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Kenne Bell Ford Supercharger Upgrade - Supersize Me
Kenne Bell's Big Bore Blower
When It comes to positive-displacement superchargers, bigger is definitely better. The reason for this oversimplification is that the flow rate of any positive-displacement supercharger (Roots-style or twin screw) is a function of the displacement. For every blower revolution, a positive-displacement supercharger provides a given amount of airflow. Increasing the airflow is a simple matter of increasing either the number of revolutions (relative to engine speed) or the amount of air supplied per revolu-tion. Blower speed is increased by installing a smaller blower or larger crank pulley. Additionally, increasing the amount of air supplied per revolution is accomplished by increasing the rotor size, which is brought about by increased rotor length and/or diameter.
Obviously, it is also possible to improve the blower's flow rate, response rate, and overall efficiency by altering the inlet into the rotors or screws and by reshaping the discharge area. Not surprisingly, the rotor design itself also has an effect on the output and efficiency of the supercharger, but by and large, the major determining factor remains the displace-ment of the blower itself. When you are looking to make big power, there is no better weapon than a big blower.
With this philosophy, the twin-screw blower experts at Kenne Bell went to work to further improve the already impressive arsenal of superchargers currently available for the Ford contingent. While the company did not introduce the twin-screw blower to the Mustang market (that honor is held by the now-defunct Sprintex kit), Kenne Bell has been at the twin-screw game longer than anyone else in the Mustang industry. Twin-screw blowers are now available from a variety of sources, including Whipple, Ford Racing Performance Parts, and Saleen to name a few, but none of these sources offer the wide variety of blowers designed specifically for the intended application currently employed by Kenne Bell.
Just like cams, cylinder heads, and intake manifolds, one blower size does not work on all applications. Despite our bigger-is-better theme, not every Mustang owner is looking for maximum power production. It is for these applications that Kenne Bell offers a wide range of blower sizes.
Through extensive engine, chassis, and blower dyno testing, Kenne Bell was able to determine that the one-size-fits-all philosophy was entirely inaccurate. You don't see a centrifugal supercharger (or even turbochargers) of just one size offered by those manufacturers. By the same token, a stock '96 (non-PI) Two-Valve motor doesn't need nearly as much supercharger as a modified Four-Valve Cobra motor. While bigger blowers will indeed offer more airflow and power potential, even positive-displacement superchargers have optimum efficiency ranges, meaning smaller blowers are usually more responsive than larger blowers.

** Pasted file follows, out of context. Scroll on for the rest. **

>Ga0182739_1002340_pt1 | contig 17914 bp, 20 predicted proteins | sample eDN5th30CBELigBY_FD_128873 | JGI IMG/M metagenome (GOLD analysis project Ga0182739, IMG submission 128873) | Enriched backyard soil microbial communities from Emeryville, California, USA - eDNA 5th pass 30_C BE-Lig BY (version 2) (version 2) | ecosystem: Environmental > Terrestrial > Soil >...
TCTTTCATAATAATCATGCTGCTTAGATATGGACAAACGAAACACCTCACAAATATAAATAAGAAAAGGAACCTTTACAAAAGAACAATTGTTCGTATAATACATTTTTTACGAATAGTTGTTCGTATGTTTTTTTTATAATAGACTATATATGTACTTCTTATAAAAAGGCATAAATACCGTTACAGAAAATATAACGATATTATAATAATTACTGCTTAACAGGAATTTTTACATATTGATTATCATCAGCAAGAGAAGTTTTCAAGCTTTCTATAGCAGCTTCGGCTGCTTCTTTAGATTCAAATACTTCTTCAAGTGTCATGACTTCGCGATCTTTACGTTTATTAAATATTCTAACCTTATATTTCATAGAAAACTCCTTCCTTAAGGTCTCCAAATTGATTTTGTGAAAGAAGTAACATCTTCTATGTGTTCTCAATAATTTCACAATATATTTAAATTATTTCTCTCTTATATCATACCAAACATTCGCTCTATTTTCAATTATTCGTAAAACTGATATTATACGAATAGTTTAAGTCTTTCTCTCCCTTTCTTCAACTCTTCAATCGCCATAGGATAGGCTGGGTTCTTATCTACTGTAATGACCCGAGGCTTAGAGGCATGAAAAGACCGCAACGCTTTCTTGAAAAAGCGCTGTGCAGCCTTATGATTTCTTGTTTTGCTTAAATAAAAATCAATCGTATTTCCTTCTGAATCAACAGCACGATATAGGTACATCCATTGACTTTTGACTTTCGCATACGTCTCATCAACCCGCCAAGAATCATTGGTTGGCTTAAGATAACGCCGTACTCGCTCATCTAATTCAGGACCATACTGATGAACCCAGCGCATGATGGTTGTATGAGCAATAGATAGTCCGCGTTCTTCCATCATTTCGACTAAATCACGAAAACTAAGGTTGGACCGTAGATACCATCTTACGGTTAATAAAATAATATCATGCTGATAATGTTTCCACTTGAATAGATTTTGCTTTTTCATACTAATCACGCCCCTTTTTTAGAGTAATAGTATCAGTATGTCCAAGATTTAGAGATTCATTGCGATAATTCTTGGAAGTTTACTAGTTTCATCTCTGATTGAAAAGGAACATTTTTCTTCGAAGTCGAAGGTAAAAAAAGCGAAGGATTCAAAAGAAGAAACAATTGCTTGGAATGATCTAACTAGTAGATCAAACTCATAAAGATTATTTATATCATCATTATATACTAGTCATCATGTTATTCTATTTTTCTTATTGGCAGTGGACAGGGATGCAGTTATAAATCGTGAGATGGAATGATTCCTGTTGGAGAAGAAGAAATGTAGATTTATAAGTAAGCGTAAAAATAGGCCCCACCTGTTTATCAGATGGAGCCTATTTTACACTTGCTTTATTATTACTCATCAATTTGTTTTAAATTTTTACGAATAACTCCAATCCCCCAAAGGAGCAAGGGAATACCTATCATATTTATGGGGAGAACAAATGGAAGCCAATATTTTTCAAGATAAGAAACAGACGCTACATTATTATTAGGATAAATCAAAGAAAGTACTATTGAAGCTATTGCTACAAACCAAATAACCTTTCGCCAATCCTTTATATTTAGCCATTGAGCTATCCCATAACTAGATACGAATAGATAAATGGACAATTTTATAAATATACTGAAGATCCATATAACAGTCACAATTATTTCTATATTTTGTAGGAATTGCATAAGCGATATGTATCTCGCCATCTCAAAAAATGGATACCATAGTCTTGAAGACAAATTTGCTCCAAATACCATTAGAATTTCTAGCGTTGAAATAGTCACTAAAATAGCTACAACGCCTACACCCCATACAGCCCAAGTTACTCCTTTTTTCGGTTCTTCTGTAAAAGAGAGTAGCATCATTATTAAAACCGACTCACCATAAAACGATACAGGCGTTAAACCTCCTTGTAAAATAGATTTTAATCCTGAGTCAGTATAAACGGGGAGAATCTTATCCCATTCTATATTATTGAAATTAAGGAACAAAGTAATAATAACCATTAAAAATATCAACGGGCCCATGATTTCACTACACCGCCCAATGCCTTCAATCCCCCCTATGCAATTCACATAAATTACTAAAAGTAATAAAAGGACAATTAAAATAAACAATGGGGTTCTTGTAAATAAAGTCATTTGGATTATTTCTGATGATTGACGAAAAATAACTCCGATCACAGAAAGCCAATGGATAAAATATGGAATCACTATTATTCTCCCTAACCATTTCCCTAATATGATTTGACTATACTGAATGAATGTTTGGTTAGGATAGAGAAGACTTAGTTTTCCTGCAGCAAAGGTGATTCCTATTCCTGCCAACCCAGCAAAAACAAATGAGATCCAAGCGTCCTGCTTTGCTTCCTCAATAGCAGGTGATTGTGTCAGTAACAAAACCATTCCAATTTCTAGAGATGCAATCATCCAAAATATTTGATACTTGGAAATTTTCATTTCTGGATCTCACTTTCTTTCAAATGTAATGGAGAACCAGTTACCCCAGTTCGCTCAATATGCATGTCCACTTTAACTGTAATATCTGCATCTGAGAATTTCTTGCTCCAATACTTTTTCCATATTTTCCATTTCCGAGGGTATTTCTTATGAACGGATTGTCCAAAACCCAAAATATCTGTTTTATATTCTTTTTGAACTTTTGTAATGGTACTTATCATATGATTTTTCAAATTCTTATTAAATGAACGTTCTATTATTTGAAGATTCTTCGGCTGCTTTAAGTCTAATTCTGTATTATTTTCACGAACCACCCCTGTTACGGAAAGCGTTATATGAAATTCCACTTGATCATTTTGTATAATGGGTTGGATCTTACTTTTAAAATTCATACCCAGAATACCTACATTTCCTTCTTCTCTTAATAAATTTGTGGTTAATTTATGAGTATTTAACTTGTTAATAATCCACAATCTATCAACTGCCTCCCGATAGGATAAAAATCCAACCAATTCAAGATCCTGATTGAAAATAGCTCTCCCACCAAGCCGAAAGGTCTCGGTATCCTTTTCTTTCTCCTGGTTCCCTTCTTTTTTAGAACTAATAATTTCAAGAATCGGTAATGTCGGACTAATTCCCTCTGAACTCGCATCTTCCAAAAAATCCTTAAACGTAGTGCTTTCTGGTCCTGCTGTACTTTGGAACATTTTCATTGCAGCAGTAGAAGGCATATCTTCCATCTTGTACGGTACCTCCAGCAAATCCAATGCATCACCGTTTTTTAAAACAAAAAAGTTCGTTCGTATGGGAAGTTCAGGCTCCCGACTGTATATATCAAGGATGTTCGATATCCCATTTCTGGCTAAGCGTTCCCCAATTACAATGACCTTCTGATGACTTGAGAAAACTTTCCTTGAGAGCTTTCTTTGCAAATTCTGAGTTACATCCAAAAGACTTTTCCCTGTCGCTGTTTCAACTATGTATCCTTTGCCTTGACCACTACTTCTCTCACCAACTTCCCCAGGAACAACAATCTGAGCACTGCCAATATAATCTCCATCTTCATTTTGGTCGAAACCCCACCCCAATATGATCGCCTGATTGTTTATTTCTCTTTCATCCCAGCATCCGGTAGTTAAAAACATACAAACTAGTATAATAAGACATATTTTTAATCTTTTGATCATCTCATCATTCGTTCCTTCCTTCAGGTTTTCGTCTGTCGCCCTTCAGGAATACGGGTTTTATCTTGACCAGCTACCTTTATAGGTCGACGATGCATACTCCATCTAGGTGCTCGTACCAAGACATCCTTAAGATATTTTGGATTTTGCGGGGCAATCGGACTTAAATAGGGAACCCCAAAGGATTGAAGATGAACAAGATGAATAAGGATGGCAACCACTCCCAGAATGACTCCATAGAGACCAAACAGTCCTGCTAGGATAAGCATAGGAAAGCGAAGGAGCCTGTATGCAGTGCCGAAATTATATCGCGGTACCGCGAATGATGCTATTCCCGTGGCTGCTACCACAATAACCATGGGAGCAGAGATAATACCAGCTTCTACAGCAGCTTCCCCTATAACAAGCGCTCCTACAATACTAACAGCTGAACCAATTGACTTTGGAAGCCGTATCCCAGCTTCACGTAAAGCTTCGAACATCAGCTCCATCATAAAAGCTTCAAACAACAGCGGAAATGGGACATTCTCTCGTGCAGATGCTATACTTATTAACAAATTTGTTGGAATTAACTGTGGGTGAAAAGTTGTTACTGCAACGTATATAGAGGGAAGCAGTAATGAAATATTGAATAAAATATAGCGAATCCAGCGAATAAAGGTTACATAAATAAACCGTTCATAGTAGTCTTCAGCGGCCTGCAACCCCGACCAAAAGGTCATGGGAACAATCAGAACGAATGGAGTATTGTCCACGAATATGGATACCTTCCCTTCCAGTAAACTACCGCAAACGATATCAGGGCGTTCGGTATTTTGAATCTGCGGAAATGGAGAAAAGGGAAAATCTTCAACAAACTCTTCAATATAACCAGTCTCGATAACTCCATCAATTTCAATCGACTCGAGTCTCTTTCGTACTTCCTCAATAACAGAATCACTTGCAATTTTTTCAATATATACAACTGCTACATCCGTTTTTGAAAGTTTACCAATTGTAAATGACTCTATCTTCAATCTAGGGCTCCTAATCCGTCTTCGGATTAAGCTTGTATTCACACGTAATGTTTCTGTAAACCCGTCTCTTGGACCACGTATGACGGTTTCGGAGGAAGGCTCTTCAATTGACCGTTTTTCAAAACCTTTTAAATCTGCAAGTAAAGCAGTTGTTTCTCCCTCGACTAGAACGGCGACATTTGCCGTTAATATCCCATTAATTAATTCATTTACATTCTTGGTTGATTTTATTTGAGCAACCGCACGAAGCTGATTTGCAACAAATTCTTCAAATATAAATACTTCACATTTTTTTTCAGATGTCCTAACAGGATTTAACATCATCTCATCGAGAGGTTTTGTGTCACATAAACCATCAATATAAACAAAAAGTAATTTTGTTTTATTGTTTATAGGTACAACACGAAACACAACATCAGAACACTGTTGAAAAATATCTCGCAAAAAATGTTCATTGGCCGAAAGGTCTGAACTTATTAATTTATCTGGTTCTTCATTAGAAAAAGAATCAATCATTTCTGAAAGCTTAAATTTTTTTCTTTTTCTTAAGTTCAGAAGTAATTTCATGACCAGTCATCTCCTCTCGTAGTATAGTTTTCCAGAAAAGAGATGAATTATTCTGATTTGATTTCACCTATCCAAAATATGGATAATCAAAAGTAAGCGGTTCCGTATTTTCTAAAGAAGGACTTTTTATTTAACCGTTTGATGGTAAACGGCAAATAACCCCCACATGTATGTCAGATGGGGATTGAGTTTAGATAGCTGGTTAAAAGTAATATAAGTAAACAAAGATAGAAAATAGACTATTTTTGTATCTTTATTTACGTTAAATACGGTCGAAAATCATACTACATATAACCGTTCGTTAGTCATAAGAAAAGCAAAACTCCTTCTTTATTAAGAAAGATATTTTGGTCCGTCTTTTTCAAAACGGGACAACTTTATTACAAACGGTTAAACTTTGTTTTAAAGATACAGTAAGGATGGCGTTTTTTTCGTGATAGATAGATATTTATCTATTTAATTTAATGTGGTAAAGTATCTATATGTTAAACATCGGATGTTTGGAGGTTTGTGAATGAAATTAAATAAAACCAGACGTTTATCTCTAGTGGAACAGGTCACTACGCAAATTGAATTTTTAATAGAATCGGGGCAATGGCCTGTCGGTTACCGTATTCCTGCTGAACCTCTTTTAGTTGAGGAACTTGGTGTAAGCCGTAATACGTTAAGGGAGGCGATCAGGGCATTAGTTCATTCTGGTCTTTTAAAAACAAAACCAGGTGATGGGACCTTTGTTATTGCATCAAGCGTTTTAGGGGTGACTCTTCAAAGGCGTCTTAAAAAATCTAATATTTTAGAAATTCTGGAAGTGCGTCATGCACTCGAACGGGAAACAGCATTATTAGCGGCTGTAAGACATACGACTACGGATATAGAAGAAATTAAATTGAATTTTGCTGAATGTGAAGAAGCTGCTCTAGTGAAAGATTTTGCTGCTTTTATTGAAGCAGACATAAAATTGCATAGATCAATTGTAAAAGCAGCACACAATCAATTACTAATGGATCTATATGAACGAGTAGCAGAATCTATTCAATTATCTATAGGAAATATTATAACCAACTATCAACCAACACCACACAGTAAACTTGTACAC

The key is to size the blower properly for the intended application. Why put a 1,000hp blower on a motor that will never see the high side of 400 hp? You'd be much better off running a blower capable of just 500-600 hp to ensure immediate boost response. After all, having boost available as soon as you stick your foot in the throttle is the reason you opted for the positive-displacement blower in the first place, right?
For years, Kenne Bell has supplied its Mustang kits with Autorotor twin-screw superchargers ranging in size from 1.7 liters (1.5 liters on the early 5-liter kits) up to the most recent 2.4L monster. You may remember the 2.4L blower was employed by John Mihovetz to exceed 900 hp from an '03 Cobra motor. While the 2.4L KB blower offered more power potential than the smaller 2.3L blowers currently used by the other manufacturers in twin screw kits-to say nothing of the less-efficient Roots-style blowers-Kenne Bell wanted to further distance itself from the competition by offering even larger blowers capable of what might best be described as insane power levels.
While making more power is a simple matter of making the blower bigger, underhood space is almost always at a premium, especially near the firewall. Since most twin-screw blowers are fed through the rear of the housing (because air for the twin screw must be processed from back to front and not top to bottom like the Roots-style blowers), the area adjacent to the firewall is usually taken up by the blower inlet tubing and bypass valve assembly (on street applications). These space constraints all but control the length of the blower, thus limiting the potential displacement for a given application.
With limited room available for increasing the length of the blower, Kenne Bell took a look at increasing the rotor's diameter-thus the Big Bore blowers were born.